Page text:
Starred Review. Grade 7 Up—Tan captures the displacement and awe with which immigrants respond to their new surroundings in this wordless graphic novel. It depicts the journey of one man, threatened by dark shapes that cast shadows on his family's life, to a new country. The only writing is in an invented alphabet, which creates the sensation immigrants must feel when they encounter a strange new language and way of life. A wide variety of ethnicities is represented in Tan's hyper-realistic style, and the sense of warmth and caring for others, regardless of race, age, or background, is present on nearly every page. Young readers will be fascinated by the strange new world the artist creates, complete with floating elevators and unusual creatures, but may not realize the depth of meaning or understand what the man's journey symbolizes. More sophisticated readers, however, will grasp the sense of strangeness and find themselves participating in the man's experiences. They will linger over the details in the beautiful sepia pictures and will likely pick up the book to pore over it again and again.—Alana Abbott, James Blackstone Memorial Library, Branford, CT
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*Starred Review* Recipient of numerous awards and nominations in Australia, The Arrival proves a beautiful, compelling piece of art, in both content and form. Tan (The Lost Thing, 2004) has previously produced a small body of off-kilter, frequently haunting stories of children trapped in surreal industrial landscapes. Here, he has distilled his themes and aesthetic into a silent, fantastical masterpiece. A lone immigrant leaves his family and journeys to a new world, both bizarre and awesome, finding struggle and dehumanizing industry but also friendship and a new life. Tan infuses this simple, universal narrative with vibrant, resonating life through confident mastery of sequential art forms and conventions. Strong visual metaphors convey personal longing, political suppression, and totalitarian control; imaginative use of panel size and shape powerfully depicts sensations and ideas as diverse as interminable waiting, awe-inspiring majesty, and forlorn memories; delicate alterations in light and color saturate the pages with a sense of time and place. Soft brushstrokes and grand Art Decostyle architecture evoke a time long ago, but the story's immediacy and fantasy elements will appeal even to readers younger than the target audience, though they may miss many of the complexities. Filled with subtlety and grandeur, the book is a unique work that not only fulfills but also expands the potential of its form. Karp, JesseSee all Editorial Reviews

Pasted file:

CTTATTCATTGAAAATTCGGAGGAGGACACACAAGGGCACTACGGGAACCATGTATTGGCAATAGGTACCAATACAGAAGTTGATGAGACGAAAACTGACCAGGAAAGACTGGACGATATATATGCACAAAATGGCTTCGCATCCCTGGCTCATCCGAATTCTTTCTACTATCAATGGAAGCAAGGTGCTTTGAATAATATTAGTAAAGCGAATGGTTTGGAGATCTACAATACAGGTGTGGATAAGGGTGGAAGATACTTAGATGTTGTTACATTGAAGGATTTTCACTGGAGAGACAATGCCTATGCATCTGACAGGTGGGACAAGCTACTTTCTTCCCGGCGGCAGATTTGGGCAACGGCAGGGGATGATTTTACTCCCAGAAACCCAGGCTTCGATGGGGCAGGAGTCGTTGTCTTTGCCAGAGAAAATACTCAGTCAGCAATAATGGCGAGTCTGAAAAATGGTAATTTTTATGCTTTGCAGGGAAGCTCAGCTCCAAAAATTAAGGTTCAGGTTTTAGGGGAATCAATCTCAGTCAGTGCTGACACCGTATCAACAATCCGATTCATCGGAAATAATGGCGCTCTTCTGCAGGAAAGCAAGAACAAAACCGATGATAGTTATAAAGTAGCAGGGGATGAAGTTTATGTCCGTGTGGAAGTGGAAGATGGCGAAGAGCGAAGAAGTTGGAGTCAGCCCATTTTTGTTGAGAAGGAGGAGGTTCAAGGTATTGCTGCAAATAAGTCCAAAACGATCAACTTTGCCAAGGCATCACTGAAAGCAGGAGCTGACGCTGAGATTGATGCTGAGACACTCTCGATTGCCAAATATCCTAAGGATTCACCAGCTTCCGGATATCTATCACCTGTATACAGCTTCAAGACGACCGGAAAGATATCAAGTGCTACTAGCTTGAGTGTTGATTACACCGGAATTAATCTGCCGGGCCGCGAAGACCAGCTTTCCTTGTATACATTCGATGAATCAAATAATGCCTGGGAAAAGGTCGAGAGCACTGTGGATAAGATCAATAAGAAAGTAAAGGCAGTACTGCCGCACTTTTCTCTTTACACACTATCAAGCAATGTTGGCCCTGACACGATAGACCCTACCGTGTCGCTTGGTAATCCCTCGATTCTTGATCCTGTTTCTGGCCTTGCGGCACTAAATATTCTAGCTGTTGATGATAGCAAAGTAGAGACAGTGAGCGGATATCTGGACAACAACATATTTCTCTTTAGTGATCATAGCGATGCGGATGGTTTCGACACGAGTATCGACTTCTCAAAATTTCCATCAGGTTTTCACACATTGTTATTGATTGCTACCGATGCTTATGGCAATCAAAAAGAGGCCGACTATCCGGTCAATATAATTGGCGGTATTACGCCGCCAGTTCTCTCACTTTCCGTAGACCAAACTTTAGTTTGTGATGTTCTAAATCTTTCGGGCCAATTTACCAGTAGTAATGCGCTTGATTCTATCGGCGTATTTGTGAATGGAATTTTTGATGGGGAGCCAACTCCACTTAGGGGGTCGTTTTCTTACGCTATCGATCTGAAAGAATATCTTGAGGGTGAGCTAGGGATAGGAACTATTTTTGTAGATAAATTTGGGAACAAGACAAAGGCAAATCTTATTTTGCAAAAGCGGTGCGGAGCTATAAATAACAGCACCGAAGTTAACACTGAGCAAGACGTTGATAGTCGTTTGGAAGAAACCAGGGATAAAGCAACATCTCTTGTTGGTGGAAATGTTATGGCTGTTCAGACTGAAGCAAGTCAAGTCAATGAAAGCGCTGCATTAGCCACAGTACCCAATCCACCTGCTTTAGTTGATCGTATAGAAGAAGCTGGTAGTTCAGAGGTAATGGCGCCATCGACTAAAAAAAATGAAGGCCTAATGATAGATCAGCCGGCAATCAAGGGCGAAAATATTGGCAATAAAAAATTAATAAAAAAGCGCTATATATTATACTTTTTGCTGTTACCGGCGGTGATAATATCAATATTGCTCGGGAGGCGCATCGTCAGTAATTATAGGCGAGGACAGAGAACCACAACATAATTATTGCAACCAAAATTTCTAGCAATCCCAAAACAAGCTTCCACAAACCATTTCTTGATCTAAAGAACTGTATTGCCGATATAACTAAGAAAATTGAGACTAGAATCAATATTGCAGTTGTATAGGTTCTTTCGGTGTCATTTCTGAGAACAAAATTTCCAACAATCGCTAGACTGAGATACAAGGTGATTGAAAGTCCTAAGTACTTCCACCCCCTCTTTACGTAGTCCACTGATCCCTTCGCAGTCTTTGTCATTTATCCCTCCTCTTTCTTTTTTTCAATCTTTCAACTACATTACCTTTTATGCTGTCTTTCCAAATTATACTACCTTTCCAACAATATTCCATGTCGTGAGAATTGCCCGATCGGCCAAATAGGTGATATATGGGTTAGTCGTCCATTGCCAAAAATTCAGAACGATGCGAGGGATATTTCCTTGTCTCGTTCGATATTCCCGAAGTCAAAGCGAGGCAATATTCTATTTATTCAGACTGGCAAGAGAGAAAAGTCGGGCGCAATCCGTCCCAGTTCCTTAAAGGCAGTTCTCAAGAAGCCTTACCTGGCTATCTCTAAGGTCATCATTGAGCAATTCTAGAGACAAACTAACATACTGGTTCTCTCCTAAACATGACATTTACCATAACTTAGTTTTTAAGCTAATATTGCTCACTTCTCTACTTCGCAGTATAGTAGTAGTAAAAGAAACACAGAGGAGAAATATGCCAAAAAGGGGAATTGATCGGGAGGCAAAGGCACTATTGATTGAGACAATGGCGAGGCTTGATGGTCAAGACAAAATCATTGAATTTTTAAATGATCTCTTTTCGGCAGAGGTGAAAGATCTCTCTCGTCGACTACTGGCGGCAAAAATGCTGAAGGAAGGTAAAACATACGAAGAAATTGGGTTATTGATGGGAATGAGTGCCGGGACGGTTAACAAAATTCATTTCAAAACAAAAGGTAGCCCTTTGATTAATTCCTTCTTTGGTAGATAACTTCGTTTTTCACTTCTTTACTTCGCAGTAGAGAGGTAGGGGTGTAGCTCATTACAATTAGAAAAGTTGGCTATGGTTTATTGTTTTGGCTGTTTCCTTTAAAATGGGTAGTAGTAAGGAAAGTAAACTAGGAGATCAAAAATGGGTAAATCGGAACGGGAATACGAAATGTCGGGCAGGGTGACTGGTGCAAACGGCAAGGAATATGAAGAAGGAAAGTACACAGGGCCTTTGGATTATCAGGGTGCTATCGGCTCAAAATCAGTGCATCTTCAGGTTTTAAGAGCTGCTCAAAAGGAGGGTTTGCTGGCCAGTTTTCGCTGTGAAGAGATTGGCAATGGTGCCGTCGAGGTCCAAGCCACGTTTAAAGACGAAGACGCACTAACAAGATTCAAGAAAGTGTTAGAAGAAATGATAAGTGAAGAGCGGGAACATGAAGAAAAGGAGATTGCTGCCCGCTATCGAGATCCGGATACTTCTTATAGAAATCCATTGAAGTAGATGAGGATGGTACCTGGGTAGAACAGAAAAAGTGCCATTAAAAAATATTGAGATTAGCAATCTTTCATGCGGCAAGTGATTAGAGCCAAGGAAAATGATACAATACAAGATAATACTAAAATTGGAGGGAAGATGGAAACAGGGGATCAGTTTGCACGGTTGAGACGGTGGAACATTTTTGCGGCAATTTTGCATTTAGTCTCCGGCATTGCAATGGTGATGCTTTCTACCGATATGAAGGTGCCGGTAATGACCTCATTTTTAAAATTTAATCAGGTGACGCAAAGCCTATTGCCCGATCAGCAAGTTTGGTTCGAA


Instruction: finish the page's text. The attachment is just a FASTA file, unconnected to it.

Beautiful storytelling of an immigrant's tale. There are no words anywhere but on the title pages, but the meaning and depth of the story is not lost at all. Read morePublished 2 days ago by Sydney Flottum
A beautiful story with no words as this captures the essence of a foreigner in a strange new land.Published 5 days ago by William F. Blake
thank you! i so much hoped it would arrive in time and it did. the book is awesomePublished 9 days ago by Iryna
What a beautiful, exquisite book!!! The author/artist has put his heart into this- captured expressions on his characters, gestures, new worlds, plants, creatures, unfamiliar food... Read morePublished 20 days ago by esm
Have not finished it yet, but it is out of this world. The pictures completely take you away and you are brought into their world.
One of the most beautiful books you will ever read, both in the quality of the artwork as well as the sentimental story which hits home in the hearts of everyone. Read morePublished 22 days ago by Kate Lichtenstein
I love picture books, this one more than most. A true delight in any language.Published 23 days ago by Ruth